Just to clarify: I know you have a new book coming out, but it would be pretty cool to see a few sporadic reviews on new things you and Luca like. You could even do them on You Tube. 🙂 Or not.

        I love the part about Fougère Royale. It smells like a lighter, greener version of a decent fougère that came out in 1994, but that one is a little less tedious.

      • Thanks for your message and compliments. We are both deep into other projects and do not know when, if ever, we will go back to reviewing perfumes. But it is always nice to know someone is interested.

  • Chris says:


    reading the Guide at the moment, it’s charming, helpful and funny.
    Sex Appeal 4 stars though : / Desir de Rochas 1!? And Beyond Paradise is really not that exciting..

    I will stop moaning now.

  • Lila says:

    Lovely to find your blog and look forward to reading more of life and travels.
    When I was a novice I found your book a little intimidating. Now I can tell we are old friends: not only are the pages dog-eared – sometimes I argue back, sometimes I stare with love and admiration, sometimes we fall out, but at the end of the day we always make up again.

    • Welcome, Lila, and thanks! I feel the same way about the same book. I argue with myself most frequently, cringe to see a sentence I should have chopped or a word that’s not the one I might have chosen, and then in the end I am satisfied that it is out there, having conversations at dinner at home with people I’ll never see, making the time more interesting than it might have been, which is most of the point. 🙂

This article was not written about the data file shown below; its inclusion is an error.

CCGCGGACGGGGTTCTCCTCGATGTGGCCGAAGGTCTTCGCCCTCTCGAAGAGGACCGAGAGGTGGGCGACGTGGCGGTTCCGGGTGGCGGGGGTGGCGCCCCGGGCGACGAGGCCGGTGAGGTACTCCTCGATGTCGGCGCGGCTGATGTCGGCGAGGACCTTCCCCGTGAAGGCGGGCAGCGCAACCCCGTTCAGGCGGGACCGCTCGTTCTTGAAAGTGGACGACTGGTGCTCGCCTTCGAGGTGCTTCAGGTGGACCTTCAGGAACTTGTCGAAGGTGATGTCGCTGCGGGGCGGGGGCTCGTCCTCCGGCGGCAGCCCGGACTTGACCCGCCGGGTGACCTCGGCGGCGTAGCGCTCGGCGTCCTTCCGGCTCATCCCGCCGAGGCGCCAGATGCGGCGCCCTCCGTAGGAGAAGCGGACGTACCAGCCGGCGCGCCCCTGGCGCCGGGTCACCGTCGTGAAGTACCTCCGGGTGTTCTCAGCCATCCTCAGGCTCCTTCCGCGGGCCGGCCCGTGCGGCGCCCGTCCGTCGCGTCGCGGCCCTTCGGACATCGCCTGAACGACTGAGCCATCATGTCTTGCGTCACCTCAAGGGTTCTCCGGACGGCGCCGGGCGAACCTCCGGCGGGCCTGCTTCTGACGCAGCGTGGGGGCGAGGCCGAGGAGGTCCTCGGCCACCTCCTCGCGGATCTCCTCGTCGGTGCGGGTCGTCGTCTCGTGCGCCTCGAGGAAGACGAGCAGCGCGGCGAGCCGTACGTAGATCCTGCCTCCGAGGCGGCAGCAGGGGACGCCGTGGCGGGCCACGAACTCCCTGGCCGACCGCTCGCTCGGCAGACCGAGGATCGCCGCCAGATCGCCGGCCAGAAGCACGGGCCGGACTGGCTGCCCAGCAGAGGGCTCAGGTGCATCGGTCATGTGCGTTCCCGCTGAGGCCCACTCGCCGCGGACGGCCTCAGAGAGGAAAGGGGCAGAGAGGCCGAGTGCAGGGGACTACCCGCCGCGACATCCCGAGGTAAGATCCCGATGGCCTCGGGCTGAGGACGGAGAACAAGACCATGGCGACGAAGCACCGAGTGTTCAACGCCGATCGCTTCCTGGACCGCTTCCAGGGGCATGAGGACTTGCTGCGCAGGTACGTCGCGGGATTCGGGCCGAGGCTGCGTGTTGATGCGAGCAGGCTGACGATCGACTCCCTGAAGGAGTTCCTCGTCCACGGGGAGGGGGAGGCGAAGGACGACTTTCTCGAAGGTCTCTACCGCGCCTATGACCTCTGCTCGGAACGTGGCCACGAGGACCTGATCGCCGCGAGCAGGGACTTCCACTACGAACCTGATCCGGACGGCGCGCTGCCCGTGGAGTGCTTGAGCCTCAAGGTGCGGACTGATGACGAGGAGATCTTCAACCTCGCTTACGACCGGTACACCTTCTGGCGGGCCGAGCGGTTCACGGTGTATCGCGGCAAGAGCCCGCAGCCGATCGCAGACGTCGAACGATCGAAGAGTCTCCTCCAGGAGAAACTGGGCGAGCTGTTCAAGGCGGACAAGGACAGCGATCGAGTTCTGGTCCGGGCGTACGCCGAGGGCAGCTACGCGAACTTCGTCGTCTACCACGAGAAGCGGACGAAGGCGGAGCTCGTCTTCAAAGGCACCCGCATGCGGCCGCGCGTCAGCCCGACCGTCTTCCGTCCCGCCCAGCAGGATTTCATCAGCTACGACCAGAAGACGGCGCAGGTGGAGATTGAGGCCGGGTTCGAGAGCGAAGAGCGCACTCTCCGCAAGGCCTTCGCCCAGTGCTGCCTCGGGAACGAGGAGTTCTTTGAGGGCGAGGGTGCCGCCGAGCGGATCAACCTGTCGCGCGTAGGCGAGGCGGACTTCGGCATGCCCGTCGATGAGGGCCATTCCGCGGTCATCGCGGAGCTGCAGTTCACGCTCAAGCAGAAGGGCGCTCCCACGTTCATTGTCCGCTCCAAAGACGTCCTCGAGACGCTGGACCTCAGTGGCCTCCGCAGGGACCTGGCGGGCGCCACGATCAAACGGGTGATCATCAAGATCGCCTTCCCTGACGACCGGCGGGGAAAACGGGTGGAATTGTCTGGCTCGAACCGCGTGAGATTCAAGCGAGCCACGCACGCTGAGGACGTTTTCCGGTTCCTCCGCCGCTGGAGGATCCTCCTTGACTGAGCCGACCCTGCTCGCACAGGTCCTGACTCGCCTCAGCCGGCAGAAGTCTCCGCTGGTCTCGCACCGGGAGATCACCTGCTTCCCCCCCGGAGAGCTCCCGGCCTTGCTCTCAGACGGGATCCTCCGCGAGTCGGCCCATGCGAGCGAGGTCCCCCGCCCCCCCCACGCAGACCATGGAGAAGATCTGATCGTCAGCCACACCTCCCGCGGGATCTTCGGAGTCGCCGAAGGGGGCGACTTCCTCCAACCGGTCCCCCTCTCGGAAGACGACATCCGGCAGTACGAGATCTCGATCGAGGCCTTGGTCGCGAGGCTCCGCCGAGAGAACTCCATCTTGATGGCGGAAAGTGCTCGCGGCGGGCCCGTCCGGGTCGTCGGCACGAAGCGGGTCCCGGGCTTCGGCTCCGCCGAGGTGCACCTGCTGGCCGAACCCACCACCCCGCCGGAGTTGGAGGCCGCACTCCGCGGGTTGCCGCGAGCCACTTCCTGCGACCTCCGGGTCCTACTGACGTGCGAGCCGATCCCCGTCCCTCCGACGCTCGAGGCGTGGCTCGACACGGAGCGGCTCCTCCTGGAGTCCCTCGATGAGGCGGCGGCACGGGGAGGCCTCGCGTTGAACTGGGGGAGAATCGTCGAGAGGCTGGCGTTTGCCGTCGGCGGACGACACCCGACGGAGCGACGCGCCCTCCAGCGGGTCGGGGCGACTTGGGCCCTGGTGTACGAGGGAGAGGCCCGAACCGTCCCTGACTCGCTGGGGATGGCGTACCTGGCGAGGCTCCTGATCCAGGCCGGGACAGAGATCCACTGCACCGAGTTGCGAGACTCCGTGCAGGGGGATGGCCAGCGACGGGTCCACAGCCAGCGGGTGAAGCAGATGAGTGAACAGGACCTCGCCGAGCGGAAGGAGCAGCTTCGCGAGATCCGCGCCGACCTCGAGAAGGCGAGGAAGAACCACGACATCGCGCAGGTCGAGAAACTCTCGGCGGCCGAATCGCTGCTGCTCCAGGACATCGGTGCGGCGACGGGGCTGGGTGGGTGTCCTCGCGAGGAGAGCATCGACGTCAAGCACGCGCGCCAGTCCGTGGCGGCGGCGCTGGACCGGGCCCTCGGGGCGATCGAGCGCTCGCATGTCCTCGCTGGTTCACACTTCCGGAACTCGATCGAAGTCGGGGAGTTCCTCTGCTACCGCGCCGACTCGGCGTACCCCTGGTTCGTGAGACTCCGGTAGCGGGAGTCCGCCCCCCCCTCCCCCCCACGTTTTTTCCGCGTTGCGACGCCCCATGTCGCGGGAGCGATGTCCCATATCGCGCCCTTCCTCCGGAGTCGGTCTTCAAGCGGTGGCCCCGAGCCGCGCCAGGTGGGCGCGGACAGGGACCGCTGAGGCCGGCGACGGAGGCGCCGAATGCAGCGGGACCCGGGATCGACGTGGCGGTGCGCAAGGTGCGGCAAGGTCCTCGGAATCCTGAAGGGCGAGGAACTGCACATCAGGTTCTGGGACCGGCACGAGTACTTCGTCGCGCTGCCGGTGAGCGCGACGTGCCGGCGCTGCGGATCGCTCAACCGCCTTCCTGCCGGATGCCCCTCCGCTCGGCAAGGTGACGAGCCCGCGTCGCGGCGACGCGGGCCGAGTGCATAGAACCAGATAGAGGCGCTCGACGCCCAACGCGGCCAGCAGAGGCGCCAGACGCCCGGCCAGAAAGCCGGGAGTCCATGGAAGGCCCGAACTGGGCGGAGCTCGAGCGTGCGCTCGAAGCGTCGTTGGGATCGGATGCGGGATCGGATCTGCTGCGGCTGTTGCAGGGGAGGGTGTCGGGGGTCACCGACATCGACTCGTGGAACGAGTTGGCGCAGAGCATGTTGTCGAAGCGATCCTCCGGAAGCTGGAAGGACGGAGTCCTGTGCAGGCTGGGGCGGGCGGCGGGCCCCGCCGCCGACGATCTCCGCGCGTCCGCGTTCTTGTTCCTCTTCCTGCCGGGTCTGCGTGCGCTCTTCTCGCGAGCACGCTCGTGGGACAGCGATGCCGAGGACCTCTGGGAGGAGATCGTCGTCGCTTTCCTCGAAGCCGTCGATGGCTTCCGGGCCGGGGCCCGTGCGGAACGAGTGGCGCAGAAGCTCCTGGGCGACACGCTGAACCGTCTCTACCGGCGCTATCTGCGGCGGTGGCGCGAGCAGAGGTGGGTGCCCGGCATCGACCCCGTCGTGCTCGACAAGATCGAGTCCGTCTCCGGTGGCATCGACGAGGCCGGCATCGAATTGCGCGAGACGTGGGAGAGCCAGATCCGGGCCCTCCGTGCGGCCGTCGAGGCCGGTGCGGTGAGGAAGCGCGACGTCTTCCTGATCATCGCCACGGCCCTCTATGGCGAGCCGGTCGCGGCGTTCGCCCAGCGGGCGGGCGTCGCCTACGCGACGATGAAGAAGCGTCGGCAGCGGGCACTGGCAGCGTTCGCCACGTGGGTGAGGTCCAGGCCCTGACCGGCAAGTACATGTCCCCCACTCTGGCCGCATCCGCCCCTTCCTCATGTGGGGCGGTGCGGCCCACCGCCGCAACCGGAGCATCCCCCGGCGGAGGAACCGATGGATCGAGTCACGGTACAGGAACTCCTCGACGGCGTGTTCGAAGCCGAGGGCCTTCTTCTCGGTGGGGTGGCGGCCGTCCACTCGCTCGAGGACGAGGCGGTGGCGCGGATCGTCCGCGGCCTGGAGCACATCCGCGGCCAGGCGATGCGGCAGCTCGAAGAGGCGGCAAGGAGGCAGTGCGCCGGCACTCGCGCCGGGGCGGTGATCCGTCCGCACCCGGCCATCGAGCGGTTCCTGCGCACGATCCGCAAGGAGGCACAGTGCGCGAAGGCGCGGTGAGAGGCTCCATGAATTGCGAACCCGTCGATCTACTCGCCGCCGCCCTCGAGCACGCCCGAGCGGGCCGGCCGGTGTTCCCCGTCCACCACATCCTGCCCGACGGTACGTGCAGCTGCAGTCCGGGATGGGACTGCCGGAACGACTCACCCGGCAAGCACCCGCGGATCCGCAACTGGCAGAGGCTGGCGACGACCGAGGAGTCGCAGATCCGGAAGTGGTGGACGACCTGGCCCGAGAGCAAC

• Lila says:

    Certainly making the time more interesting for us all.

  • Chandler says:

    Just started “Perfumes” and feel like I’ve simultaneously come home and fallen in love. Finally people I can relate to! Thank you thank you thank you. Ps I also grew up in the East Bay, lived 7 years in New York City and now have settled in Europe. Cheers!

  • hello tania…when you talk about vintage perfume what year does that exactly mean…when i buy perfume how do i know when it was bottled…and if its a old formula as in better or a new formula as in not better…how do i know when and if i should buy perfume edp or edt…when you review a perfume in your books are you reviewing perfume as well as edp and edt…only sometimes you might be specific and write for example no.5 parfum or joy parfum…where otherwise i dont know if your review is for perfume edp or edt or all of them…many thanks in advance for answering these hopefully non confusing questions…cheers…carole…

    • Hello, Carole,